Autumn equinox, the celebrations of the native peoples of America

The indigenous Andean communities of America celebrate the Pawkar Raymi festival on the autumn equinox. The preparations begin annually in January, celebrating March 21, to thank and share the products that Pachamama or Mother Earth gives them each year.

The indigenous peoples of the Americas are famous throughout the world for their ability to accurately calculate each solstice and equinox, unlike the Western European world, which later described these calendars to modern science. The holiday coincides with the Christian celebration of carnival, because many indigenous festivals and religious celebrations are held according to the solar and lunar cycles.

For those who lived in America before it was called that, these astrological calendars were completely tied to agriculture. And from here arises his worldview: a way of understanding the world based on respect for nature and society.

autumn equinox

Pawkar Raymi, Andean festival on the autumn equinox

Pawcar Raymi is an ancient festival in the Andes that coincides with the autumn equinox. Pawkar Raymi comes from the Quechua language and means “festival of flowering” or “many colors.” The Pawkar Raymi is also known, in some communities, by the name of Sisa Pacha (flowering time) or TumariPukllay (ceremonial game with water and flowers). This is a celebration of the ancestors of the indigenous peoples of the region of the Andes, Ecuador, Bolivia, Peru and other Latin American countries.

This festival is associated with the time of sowing and harvest, there are four festivals that are repeated year after year and are completely related to food and fertility: Pawkar Raymi, Inti Raymi, Kulla Raymi and Kapak Raymi.
During this festival people give thanks to Pachamama (Mother Earth) for the harvest. Colorful clothing is part of the tradition: the colors symbolize the richness of the land.

All the rituals and ceremonies performed in Pawkar Raymi aim to maintain the harmony of life: for these people, the land, the animals, the mountains and even the rivers have a soul and together they form a whole.

Over the centuries, the celebration or festival of Pawkar Raymi has undergone some transformations in terms of its rituality today.

autumn equinox

How the autumn equinox is celebrated

In the town of Peguche, located near the city of Otavalo, the first day of the Pawkar Raymi festivities of a total of 10 days, which is the duration of said celebration, includes the meeting of cultures, thus reaching cross an entire generational gap and also all festival attendees meet in one area.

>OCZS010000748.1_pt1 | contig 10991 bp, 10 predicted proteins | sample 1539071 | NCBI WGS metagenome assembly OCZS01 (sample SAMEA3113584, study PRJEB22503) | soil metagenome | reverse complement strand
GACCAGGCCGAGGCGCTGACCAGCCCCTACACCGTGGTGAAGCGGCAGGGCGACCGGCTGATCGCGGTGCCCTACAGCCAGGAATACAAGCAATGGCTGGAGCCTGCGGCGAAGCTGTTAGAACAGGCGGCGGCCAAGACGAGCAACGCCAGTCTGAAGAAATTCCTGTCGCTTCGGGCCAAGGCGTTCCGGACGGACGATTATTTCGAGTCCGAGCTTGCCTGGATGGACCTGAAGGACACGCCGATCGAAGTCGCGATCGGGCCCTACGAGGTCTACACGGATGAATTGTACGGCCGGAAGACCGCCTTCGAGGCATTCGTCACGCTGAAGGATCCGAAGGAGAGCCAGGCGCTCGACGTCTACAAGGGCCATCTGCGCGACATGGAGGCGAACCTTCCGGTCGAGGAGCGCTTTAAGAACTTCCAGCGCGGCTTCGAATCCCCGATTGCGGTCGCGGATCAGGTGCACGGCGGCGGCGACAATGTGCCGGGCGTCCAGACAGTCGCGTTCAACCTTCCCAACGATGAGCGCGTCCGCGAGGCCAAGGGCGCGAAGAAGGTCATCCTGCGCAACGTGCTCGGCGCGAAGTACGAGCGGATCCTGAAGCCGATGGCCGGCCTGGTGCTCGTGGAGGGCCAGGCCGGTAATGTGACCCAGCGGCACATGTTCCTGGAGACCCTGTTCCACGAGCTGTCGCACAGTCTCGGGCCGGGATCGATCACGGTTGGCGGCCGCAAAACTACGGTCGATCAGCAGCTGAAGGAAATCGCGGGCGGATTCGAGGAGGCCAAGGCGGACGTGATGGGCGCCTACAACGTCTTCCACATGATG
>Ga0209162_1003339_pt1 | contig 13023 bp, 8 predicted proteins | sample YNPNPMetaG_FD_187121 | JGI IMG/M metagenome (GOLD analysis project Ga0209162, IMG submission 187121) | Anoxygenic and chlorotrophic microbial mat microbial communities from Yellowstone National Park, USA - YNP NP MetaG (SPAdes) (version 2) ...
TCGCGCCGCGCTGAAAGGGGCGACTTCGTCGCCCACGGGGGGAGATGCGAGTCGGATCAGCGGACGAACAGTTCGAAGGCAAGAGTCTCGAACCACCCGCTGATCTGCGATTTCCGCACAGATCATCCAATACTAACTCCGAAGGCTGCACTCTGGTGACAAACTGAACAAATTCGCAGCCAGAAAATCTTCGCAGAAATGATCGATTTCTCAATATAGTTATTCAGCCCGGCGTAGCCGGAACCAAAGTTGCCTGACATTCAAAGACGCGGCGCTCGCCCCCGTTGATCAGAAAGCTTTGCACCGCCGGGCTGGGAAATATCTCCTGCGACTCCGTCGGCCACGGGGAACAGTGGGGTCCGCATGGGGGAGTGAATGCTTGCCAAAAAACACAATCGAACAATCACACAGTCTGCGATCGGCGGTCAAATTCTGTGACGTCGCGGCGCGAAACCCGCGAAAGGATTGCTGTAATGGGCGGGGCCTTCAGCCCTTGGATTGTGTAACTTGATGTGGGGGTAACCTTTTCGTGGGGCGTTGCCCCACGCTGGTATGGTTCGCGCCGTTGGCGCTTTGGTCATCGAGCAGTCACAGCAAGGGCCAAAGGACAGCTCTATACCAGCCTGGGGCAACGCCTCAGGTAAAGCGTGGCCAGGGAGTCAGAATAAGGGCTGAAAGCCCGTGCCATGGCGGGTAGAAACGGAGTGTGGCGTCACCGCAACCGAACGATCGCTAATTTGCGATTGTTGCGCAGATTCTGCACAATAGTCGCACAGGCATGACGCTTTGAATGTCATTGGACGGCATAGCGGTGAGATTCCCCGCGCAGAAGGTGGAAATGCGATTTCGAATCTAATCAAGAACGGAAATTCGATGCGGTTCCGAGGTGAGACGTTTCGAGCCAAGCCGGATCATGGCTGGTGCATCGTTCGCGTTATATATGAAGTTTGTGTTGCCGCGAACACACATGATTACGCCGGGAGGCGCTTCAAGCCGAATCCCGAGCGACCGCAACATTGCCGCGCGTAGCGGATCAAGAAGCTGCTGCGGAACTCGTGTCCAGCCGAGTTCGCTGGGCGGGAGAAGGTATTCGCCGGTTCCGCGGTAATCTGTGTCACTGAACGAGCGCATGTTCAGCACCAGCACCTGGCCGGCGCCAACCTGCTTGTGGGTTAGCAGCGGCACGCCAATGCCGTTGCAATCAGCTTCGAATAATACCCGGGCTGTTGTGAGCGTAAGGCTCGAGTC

As part of the celebrations, a series of cultural and sporting events are included, in addition to the choice of the Queen or Pawkar Ñusta Festival. Likewise, a parade begins the festivities, with music from the band. Likewise, some dance groups and sports teams participate in the parade that runs throughout the city while spectators throw flowers.

Furthermore, participants can be seen dressed in colorful traditional costumes, both men and women, some carrying large wicker baskets full of fresh produce on their heads and others carrying a large jug of chicha, a traditional corn drink.

The parade culminates with a display of iconic food by the wife of the festival's “prioste,” followed by a grand social event for parade participants.

Within the framework of the festival, raising awareness about the importance of water in growing food is a hallmark, which is why throwing buckets and launching water balloons has become a tradition.

Children participate in this celebration or cultural event by recreating traditional ceremonies such as Kichwa weddings and dance groups entertaining the audience. Spiritually, the festival includes an ancient ritual called Tumarina, in which a local priest blesses buckets of flowers in water, which are then used to anoint residents and visitors with blessings of happiness for the future.

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